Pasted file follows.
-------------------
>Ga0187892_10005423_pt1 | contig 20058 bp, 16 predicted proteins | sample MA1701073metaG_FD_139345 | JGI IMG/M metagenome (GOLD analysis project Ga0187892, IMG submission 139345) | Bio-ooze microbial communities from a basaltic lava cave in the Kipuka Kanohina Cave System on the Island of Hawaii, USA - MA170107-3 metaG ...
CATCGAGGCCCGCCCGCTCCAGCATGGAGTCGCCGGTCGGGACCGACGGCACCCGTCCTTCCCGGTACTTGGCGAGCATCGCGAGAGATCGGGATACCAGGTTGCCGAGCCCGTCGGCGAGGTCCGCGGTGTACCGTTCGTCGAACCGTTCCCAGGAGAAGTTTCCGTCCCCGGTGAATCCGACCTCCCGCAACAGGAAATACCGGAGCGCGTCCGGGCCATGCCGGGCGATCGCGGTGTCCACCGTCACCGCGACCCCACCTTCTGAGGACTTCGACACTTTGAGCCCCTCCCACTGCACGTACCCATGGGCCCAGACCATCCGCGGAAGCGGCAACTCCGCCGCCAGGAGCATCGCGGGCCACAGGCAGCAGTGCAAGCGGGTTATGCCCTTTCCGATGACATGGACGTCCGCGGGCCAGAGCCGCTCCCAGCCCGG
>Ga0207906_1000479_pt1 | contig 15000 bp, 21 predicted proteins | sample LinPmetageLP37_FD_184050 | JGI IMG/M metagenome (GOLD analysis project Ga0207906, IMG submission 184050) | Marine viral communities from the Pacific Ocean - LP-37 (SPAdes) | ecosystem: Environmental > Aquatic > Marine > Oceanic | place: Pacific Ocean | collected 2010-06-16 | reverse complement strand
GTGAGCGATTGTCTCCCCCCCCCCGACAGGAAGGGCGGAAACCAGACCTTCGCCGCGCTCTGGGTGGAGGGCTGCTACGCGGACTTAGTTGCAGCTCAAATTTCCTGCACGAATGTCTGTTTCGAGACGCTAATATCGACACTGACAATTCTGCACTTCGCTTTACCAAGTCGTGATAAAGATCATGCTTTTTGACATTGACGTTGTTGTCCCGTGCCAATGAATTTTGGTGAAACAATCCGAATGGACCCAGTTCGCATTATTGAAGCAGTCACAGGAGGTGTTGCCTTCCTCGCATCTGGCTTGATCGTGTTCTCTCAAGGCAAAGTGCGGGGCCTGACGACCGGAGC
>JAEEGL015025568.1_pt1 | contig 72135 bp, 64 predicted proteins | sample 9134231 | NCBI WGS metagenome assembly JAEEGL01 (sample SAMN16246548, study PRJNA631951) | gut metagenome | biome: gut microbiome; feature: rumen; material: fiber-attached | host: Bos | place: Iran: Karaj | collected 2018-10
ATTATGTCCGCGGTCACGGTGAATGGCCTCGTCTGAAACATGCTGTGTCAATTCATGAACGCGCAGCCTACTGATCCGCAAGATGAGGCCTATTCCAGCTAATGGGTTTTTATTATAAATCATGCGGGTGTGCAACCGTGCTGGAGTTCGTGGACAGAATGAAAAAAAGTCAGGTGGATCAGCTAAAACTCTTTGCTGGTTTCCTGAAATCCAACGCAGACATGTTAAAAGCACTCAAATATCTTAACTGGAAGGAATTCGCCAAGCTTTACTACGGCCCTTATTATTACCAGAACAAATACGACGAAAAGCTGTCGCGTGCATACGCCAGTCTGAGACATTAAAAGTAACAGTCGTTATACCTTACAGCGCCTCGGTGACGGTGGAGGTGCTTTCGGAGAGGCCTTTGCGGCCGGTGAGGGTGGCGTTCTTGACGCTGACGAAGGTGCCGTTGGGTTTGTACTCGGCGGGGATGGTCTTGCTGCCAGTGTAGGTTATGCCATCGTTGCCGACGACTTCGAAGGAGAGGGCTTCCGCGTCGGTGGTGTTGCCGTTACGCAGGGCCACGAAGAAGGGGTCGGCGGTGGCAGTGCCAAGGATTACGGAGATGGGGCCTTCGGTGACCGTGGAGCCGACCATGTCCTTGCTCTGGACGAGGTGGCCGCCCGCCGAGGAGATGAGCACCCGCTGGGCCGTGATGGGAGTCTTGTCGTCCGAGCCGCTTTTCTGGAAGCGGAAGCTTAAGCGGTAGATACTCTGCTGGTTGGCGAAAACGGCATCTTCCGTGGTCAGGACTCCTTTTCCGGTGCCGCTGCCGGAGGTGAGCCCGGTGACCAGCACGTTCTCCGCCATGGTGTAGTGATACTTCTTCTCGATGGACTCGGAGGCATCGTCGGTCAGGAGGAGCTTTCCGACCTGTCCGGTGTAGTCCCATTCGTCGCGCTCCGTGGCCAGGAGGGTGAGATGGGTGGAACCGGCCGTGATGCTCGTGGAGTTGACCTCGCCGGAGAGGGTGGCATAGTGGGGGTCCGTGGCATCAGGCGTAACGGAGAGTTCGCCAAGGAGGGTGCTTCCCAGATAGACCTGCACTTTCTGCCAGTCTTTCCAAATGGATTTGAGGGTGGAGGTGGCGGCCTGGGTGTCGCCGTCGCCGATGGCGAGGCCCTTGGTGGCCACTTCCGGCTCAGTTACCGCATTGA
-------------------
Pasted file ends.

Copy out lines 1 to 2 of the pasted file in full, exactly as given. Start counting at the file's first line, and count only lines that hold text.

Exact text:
>Ga0187892_10005423_pt1 | contig 20058 bp, 16 predicted proteins | sample MA1701073metaG_FD_139345 | JGI IMG/M metagenome (GOLD analysis project Ga0187892, IMG submission 139345) | Bio-ooze microbial communities from a basaltic lava cave in the Kipuka Kanohina Cave System on the Island of Hawaii, USA - MA170107-3 metaG ...
CATCGAGGCCCGCCCGCTCCAGCATGGAGTCGCCGGTCGGGACCGACGGCACCCGTCCTTCCCGGTACTTGGCGAGCATCGCGAGAGATCGGGATACCAGGTTGCCGAGCCCGTCGGCGAGGTCCGCGGTGTACCGTTCGTCGAACCGTTCCCAGGAGAAGTTTCCGTCCCCGGTGAATCCGACCTCCCGCAACAGGAAATACCGGAGCGCGTCCGGGCCATGCCGGGCGATCGCGGTGTCCACCGTCACCGCGACCCCACCTTCTGAGGACTTCGACACTTTGAGCCCCTCCCACTGCACGTACCCATGGGCCCAGACCATCCGCGGAAGCGGCAACTCCGCCGCCAGGAGCATCGCGGGCCACAGGCAGCAGTGCAAGCGGGTTATGCCCTTTCCGATGACATGGACGTCCGCGGGCCAGAGCCGCTCCCAGCCCGG